(*) = In this case the smaller vertical value was 1080 which is not a valid value for a 4:3 display, meaning it is reduced to next possible valid 4:3 aspect ratio value which is 1024.
My System SpecsSystem Spec
28 Mar 2014   #19
dsperber

Windows 7 Pro x64 (1), Win7 Pro X64 (2)
 
 

Quote   Quote: Originally Posted by rmike1991 View Post
Guys, thanks for your replies. I knew how to do the extended mode from the very beginning. The reason I started this thread is to find out how to do the clone or I should say duplicate the displays (you know what I mean by now). I also understand that if I do the "extend" mode I'll have the native resolution on both. But this is not what I want. I want them both running 1600X1200 with the stretch on TV to full screen. Is that possible to do?
We're back to the exact definition of what "clone" mode is and how it works.

Your YouTube clip shows what I had described previously, which relates to viewing what is clearly a 16x9 image on two different aspect ratio screens. When you display a 16x9 image on a 16x9 screen it fills the screen. When you display a 16x9 image on a 4:3 screen it gets "letterboxed" (i.e. black bars on top and bottom, to center the OAR 16x9 rectangular shaped image vertically while extending it the full left/right horizontal width of the screen).

However this doesn't mean you're not watching both display devices at 1600x1200. It's just that since the 16x9 TV screen is actually "less tall" than your 4:3 monitor, there are no black bars to display on the TV while still presenting the rectangular image to fill out the entire rectangular shaped screen. In contrast, that rectangular shaped image is "centered" as appropriate on the 4:3 screen, i.e. that's what is meant by "letterboxed 16:9".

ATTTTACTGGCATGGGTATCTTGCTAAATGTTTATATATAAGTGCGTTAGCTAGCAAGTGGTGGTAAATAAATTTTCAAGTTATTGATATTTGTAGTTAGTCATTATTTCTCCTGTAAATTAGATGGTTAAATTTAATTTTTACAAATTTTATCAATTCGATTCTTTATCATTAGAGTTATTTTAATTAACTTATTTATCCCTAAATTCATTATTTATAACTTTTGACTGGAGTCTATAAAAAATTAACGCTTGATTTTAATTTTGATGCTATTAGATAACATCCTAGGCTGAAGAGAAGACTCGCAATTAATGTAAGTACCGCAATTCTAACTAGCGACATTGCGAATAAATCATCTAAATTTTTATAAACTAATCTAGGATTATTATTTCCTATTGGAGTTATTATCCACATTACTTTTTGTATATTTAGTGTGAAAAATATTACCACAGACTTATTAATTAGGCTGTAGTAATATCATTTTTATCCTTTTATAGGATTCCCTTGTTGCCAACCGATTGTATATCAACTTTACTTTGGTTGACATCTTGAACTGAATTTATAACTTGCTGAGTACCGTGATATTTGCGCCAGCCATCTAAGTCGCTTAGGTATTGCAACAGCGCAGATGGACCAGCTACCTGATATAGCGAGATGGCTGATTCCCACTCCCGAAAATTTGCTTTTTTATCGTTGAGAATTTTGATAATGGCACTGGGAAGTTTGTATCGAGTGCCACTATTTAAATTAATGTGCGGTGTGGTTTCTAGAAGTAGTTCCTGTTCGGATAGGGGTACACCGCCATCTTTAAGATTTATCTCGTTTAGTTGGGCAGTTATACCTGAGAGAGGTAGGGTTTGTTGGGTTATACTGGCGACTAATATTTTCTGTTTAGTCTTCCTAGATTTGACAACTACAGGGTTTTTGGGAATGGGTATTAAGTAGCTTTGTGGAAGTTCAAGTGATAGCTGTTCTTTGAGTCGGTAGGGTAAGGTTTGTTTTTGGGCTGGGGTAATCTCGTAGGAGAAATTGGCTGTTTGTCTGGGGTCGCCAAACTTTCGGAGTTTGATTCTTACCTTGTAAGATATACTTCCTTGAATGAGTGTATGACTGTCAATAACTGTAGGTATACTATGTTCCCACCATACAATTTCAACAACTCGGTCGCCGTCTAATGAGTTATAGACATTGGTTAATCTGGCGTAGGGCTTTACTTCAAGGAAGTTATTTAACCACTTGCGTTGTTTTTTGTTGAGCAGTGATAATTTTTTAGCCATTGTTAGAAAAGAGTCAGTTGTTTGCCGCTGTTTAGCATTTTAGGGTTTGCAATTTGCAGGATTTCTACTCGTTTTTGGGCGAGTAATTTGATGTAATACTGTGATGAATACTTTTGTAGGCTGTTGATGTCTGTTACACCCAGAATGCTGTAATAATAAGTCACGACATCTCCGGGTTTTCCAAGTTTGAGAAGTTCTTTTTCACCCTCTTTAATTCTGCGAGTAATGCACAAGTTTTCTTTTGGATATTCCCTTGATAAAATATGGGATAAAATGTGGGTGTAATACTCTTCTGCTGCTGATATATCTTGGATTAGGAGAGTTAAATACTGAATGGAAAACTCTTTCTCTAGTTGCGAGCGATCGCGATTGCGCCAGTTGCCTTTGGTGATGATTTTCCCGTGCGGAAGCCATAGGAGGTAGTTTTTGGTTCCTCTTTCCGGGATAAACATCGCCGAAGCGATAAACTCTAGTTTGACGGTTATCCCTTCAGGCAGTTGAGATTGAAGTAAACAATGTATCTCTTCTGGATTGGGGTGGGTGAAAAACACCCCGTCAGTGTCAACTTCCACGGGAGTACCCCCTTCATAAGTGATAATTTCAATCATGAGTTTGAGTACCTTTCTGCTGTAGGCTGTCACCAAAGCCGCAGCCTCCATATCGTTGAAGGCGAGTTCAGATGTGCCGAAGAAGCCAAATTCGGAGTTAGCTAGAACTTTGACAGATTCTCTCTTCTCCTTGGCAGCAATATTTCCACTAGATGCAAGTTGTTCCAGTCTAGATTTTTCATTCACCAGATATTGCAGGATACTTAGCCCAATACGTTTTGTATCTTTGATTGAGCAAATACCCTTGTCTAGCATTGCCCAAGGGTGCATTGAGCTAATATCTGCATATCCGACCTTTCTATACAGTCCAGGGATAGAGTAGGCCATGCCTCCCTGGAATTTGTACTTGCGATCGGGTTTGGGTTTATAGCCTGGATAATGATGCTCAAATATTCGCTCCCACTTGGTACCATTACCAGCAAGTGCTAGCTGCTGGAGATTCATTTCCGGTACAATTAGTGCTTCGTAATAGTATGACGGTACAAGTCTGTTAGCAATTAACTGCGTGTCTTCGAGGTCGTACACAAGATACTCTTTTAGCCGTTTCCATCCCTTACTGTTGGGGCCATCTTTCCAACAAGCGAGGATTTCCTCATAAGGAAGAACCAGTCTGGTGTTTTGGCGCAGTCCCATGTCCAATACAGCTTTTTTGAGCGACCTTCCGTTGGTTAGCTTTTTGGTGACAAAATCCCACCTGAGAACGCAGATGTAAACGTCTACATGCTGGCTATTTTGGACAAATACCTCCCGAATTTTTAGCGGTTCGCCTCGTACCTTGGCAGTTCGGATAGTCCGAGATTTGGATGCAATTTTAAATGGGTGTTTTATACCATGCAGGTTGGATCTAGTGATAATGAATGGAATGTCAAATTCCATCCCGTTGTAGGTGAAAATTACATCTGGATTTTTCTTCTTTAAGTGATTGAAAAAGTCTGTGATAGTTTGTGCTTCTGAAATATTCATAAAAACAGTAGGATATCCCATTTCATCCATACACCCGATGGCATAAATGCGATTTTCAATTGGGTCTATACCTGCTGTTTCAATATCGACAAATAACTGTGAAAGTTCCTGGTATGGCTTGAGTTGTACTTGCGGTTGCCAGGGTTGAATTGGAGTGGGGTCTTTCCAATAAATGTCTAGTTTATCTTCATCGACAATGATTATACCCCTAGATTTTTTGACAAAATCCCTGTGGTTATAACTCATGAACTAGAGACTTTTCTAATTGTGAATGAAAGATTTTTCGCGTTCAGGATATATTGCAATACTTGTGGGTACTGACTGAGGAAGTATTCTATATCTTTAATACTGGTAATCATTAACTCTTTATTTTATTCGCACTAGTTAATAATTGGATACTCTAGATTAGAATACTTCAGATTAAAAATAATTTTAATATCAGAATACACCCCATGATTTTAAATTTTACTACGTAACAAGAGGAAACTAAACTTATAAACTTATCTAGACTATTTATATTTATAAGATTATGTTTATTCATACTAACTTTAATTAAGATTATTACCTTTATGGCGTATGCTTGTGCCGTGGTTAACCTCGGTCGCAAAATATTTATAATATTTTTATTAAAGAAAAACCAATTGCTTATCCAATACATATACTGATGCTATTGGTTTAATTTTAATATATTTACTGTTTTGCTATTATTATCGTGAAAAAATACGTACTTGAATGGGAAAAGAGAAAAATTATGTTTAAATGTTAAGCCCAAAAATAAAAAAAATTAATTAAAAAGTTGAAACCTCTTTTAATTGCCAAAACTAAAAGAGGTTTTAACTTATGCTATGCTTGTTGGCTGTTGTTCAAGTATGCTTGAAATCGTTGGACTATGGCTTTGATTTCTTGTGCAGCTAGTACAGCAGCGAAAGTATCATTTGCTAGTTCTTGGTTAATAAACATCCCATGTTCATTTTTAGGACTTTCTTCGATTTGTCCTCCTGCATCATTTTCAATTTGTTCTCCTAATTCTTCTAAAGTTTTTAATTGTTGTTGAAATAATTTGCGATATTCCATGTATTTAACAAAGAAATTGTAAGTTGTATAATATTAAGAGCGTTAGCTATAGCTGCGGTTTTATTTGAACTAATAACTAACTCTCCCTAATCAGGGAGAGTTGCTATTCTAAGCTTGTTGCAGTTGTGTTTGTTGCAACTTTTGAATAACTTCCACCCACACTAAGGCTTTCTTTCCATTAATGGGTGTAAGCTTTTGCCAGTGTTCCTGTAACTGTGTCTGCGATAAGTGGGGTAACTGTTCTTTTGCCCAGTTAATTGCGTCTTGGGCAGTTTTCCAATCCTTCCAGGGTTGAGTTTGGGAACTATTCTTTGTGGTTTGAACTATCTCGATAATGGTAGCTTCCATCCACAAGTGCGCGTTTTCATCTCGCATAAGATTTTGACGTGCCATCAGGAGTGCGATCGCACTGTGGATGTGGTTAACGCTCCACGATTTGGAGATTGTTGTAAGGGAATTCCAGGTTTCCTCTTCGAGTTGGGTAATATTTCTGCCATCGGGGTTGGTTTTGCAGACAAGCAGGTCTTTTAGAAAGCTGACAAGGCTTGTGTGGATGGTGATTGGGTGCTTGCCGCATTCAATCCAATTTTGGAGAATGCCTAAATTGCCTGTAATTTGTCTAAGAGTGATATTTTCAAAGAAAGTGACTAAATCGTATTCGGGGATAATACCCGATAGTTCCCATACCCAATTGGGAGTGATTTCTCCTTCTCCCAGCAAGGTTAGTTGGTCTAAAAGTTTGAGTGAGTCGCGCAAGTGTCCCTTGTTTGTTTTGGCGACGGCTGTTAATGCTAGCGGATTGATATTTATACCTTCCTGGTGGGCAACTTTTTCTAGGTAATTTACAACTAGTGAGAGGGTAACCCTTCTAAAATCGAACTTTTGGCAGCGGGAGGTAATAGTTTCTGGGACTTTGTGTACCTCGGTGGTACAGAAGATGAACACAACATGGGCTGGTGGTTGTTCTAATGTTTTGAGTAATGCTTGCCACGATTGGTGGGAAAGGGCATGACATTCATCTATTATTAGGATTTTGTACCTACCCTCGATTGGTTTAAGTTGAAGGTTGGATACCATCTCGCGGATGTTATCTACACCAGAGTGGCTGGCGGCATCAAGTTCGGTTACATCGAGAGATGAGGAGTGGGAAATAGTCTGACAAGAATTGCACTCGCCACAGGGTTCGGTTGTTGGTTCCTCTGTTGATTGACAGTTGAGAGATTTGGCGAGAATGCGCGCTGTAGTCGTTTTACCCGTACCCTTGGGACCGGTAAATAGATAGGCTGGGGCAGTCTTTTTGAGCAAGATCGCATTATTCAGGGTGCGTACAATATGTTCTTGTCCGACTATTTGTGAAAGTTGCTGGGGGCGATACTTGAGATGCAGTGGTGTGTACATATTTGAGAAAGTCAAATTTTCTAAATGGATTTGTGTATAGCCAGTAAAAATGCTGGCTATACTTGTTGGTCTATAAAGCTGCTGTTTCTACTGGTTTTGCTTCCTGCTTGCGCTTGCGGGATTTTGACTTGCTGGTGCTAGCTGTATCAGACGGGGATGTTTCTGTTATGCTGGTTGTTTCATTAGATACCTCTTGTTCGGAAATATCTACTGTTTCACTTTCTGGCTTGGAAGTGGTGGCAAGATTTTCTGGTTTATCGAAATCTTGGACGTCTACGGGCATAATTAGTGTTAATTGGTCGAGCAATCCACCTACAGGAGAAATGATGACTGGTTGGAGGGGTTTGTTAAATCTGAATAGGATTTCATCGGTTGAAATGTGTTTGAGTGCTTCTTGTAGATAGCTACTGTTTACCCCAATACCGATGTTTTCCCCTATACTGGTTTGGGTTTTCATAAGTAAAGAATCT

Now, can you make a duplicate of that YouTube clip showing what it looks like with Win7? I'm curious to see what, if anything, is different. Again, picture = 1000 words, so this demonstration approach is perfect.
My System SpecsSystem Spec
28 Mar 2014   #20
AddRAM

Windows 7 Pro x64 Windows 10 Pro x64
 
 

Quote   Quote: Originally Posted by rmike1991 View Post
Guys, thanks for your replies. I knew how to do the extended mode from the very beginning. The reason I started this thread is to find out how to do the clone or I should say duplicate the displays (you know what I mean by now). I also understand that if I do the "extend" mode I'll have the native resolution on both. But this is not what I want. I want them both running 1600X1200 with the stretch on TV to full screen. Is that possible to do?

Quote   Quote: Originally Posted by AddRAM View Post
Is your memory running in dual channel with 10 GBs ? If not I`d fix that.

8 GB in dual channel is better then 10 GB in single channel.
Could you please explain that to me. I have no idea what you're talking about. How do I check if my memory is running in dual channel or not?
http://en.wikipedia.org/wiki/Multi-c...y_architecture

Download and install CPU-z then open the memory tab to check.

CPU-Z CPUID - System & hardware benchmark, monitoring, reporting